Copywork is deceptively simple, but its benefits are nearly immeasurable.


Affordable and easy to implement, regular copywork practice should form one
of the main pillars of any penmanship or language arts course of study.

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Finding Copywork
There are several approaches to sourcing copywork for your child. Some
parents prefer to make it themselves, choosing passages that are meaningful to
their family, or allowing children to select their own passages. Parents may
either write these passages by hand, purchase educational fonts, or purchase a
program specifically to create copywork such as StartWrite -
http://www.startwrite.com/affiliates/jrox.php?id=1137

This option is very economical but may be difficult to fit into a busy schedule
– selecting copywork passages can be time consuming, and not having
copywork planned in advance can throw a wrench into your daily school
schedule.

Other parents may prefer to purchase pre-made copywork titles that


coordinate with the penmanship style and skill level of their child. It can be
more difficult to find a set of copywork lessons that are appropriate for your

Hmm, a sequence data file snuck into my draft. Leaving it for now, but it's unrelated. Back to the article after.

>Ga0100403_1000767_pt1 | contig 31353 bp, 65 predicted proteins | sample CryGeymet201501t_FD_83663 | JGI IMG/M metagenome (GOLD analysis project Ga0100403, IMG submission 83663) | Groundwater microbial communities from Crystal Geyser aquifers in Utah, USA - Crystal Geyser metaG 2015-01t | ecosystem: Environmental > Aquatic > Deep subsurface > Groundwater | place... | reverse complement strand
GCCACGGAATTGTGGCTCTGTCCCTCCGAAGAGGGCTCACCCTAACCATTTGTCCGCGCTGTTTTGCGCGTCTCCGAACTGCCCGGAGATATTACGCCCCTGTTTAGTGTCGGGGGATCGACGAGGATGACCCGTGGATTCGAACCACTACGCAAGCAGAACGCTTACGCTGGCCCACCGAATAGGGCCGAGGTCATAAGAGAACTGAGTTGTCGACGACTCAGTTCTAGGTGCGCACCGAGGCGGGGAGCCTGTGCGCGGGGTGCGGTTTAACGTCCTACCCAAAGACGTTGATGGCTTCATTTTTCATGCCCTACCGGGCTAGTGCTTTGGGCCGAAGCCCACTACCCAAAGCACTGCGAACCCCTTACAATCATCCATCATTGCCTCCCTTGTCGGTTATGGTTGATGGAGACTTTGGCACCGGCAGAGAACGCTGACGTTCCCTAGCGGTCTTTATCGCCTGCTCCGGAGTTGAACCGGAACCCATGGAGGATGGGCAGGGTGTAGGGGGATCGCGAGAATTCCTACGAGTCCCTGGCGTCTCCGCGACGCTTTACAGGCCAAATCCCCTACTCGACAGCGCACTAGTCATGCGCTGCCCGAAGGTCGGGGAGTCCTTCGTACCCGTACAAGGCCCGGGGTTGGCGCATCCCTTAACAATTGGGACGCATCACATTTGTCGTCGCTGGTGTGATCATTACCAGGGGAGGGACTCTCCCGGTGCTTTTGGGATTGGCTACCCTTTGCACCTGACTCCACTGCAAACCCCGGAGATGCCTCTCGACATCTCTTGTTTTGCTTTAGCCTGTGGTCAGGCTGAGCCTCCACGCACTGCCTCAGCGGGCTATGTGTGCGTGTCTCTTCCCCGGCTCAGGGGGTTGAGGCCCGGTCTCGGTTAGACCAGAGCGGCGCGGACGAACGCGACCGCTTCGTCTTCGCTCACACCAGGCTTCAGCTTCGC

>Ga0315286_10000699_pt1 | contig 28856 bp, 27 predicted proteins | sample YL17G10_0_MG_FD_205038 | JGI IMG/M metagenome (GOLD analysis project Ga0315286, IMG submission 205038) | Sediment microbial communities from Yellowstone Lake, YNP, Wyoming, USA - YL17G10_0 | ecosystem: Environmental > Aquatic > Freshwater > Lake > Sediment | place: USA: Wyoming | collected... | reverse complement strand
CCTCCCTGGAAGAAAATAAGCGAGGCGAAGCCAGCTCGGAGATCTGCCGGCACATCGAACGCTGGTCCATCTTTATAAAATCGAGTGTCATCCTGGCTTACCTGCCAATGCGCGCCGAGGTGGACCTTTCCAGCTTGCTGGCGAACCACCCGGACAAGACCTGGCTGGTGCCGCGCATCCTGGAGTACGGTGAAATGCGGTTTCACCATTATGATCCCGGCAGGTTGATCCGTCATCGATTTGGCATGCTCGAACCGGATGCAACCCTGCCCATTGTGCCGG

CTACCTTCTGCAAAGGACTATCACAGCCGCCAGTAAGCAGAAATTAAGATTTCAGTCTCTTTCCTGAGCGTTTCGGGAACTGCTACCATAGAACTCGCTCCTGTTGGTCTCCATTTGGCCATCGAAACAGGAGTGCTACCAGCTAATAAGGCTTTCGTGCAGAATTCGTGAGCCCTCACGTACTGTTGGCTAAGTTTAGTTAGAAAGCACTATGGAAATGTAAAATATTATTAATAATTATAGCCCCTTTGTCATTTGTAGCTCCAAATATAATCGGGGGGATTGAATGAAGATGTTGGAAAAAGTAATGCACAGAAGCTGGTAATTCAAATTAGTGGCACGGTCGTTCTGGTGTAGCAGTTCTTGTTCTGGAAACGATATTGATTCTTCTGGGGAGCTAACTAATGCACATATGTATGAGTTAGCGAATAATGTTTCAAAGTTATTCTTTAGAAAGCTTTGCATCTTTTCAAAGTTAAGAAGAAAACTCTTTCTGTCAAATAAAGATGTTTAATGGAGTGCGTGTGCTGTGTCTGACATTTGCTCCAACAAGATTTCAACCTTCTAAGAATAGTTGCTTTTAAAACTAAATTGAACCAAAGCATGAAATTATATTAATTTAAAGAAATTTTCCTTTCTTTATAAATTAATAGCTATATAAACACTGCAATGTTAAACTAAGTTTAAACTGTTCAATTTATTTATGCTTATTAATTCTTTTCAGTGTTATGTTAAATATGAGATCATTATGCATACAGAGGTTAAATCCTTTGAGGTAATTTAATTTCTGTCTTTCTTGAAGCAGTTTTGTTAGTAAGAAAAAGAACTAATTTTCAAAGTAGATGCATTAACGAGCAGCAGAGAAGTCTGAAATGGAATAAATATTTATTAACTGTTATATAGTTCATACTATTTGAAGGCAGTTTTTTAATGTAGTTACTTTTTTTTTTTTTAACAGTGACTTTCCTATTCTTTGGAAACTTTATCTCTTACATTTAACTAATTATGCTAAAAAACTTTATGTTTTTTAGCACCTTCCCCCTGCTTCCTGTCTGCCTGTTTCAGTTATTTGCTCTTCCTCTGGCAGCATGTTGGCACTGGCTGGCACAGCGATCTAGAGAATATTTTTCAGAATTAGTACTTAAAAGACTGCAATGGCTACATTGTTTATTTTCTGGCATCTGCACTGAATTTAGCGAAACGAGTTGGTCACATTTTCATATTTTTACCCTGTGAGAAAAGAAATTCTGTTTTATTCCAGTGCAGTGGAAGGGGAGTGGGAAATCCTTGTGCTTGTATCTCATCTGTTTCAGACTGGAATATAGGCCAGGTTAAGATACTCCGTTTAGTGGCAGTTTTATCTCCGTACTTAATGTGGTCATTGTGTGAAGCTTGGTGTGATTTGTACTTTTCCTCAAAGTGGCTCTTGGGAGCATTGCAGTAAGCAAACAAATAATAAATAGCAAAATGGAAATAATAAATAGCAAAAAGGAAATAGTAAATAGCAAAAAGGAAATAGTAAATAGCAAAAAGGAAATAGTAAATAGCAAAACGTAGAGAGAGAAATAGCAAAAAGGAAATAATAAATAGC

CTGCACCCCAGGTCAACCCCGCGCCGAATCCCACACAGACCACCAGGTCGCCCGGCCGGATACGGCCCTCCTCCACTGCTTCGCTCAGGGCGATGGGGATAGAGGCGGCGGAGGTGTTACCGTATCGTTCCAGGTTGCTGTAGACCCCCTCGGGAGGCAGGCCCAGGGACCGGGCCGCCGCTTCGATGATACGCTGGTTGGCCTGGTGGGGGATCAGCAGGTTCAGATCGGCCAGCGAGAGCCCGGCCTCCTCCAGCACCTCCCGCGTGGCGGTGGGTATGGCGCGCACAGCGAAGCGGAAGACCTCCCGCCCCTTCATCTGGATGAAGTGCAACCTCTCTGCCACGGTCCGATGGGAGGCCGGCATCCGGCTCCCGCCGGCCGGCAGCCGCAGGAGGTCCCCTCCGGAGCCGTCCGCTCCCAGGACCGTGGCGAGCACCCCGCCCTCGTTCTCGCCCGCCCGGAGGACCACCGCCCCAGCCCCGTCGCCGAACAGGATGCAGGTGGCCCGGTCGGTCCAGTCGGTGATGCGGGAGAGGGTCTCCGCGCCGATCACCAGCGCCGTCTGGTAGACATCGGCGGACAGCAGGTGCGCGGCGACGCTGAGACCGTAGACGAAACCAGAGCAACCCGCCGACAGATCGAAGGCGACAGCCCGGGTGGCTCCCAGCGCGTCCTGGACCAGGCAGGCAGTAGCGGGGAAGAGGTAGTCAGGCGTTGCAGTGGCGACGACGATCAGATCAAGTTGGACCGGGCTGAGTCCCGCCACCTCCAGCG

child (particularly if you are using a style that isn’t traditional), but if you can
find an appropriate series, prepared copywork lessons can save a lot of time,
planning, and frustration. There will normally be a cost associated with
buying prepared lessons, but it is often small, between $0.10 and $0.20 per
lesson.

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When purchasing or creating copywork there are three major points to look
for. Many copywork books available for homeschoolers are confusing and
inconsistent. In our family business – Bogart Family Resources – we’ve
sought to address each of these major points in a consistent manner, creating a
product you can depend on.

Regardless of your source of copywork, you’ll want to look for:

• Models that match your chosen penmanship style.

Children just learning penmanship need models that reflect the style
they’ve been taught. Working from a model that doesn’t reflect the style
they are learning can lead to confusion and setbacks. Still, many copywork
books use non-standard fonts (like those that come with any computer)
rather than the educationally developed styles that most of us teach our
children.